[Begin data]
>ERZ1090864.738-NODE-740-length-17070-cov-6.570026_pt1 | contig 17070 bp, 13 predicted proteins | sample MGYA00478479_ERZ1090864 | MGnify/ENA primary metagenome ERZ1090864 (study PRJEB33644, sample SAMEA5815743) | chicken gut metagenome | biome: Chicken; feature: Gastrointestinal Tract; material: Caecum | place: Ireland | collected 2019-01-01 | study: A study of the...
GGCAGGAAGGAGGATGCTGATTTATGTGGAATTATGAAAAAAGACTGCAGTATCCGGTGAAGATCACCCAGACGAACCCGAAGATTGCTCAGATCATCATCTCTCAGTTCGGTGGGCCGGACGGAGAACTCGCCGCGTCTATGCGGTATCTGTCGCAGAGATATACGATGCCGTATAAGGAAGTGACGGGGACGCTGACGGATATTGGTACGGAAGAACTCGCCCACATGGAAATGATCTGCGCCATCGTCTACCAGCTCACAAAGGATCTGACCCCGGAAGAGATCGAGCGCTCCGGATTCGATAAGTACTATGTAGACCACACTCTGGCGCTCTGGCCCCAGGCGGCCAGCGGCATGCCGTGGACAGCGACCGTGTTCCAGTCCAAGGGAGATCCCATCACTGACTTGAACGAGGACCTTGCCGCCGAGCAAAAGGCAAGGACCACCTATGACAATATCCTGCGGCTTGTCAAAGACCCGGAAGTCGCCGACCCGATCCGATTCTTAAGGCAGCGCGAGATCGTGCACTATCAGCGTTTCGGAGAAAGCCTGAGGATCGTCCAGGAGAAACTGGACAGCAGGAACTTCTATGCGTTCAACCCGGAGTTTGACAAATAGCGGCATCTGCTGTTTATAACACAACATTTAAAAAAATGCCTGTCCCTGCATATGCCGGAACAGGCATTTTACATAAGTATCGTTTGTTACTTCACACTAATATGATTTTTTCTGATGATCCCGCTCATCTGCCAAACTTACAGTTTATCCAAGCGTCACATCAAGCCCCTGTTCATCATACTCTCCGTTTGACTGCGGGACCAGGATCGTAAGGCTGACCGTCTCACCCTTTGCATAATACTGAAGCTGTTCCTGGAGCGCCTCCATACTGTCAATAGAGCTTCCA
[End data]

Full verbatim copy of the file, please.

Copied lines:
>ERZ1090864.738-NODE-740-length-17070-cov-6.570026_pt1 | contig 17070 bp, 13 predicted proteins | sample MGYA00478479_ERZ1090864 | MGnify/ENA primary metagenome ERZ1090864 (study PRJEB33644, sample SAMEA5815743) | chicken gut metagenome | biome: Chicken; feature: Gastrointestinal Tract; material: Caecum | place: Ireland | collected 2019-01-01 | study: A study of the...
GGCAGGAAGGAGGATGCTGATTTATGTGGAATTATGAAAAAAGACTGCAGTATCCGGTGAAGATCACCCAGACGAACCCGAAGATTGCTCAGATCATCATCTCTCAGTTCGGTGGGCCGGACGGAGAACTCGCCGCGTCTATGCGGTATCTGTCGCAGAGATATACGATGCCGTATAAGGAAGTGACGGGGACGCTGACGGATATTGGTACGGAAGAACTCGCCCACATGGAAATGATCTGCGCCATCGTCTACCAGCTCACAAAGGATCTGACCCCGGAAGAGATCGAGCGCTCCGGATTCGATAAGTACTATGTAGACCACACTCTGGCGCTCTGGCCCCAGGCGGCCAGCGGCATGCCGTGGACAGCGACCGTGTTCCAGTCCAAGGGAGATCCCATCACTGACTTGAACGAGGACCTTGCCGCCGAGCAAAAGGCAAGGACCACCTATGACAATATCCTGCGGCTTGTCAAAGACCCGGAAGTCGCCGACCCGATCCGATTCTTAAGGCAGCGCGAGATCGTGCACTATCAGCGTTTCGGAGAAAGCCTGAGGATCGTCCAGGAGAAACTGGACAGCAGGAACTTCTATGCGTTCAACCCGGAGTTTGACAAATAGCGGCATCTGCTGTTTATAACACAACATTTAAAAAAATGCCTGTCCCTGCATATGCCGGAACAGGCATTTTACATAAGTATCGTTTGTTACTTCACACTAATATGATTTTTTCTGATGATCCCGCTCATCTGCCAAACTTACAGTTTATCCAAGCGTCACATCAAGCCCCTGTTCATCATACTCTCCGTTTGACTGCGGGACCAGGATCGTAAGGCTGACCGTCTCACCCTTTGCATAATACTGAAGCTGTTCCTGGAGCGCCTCCATACTGTCAATAGAGCTTCCA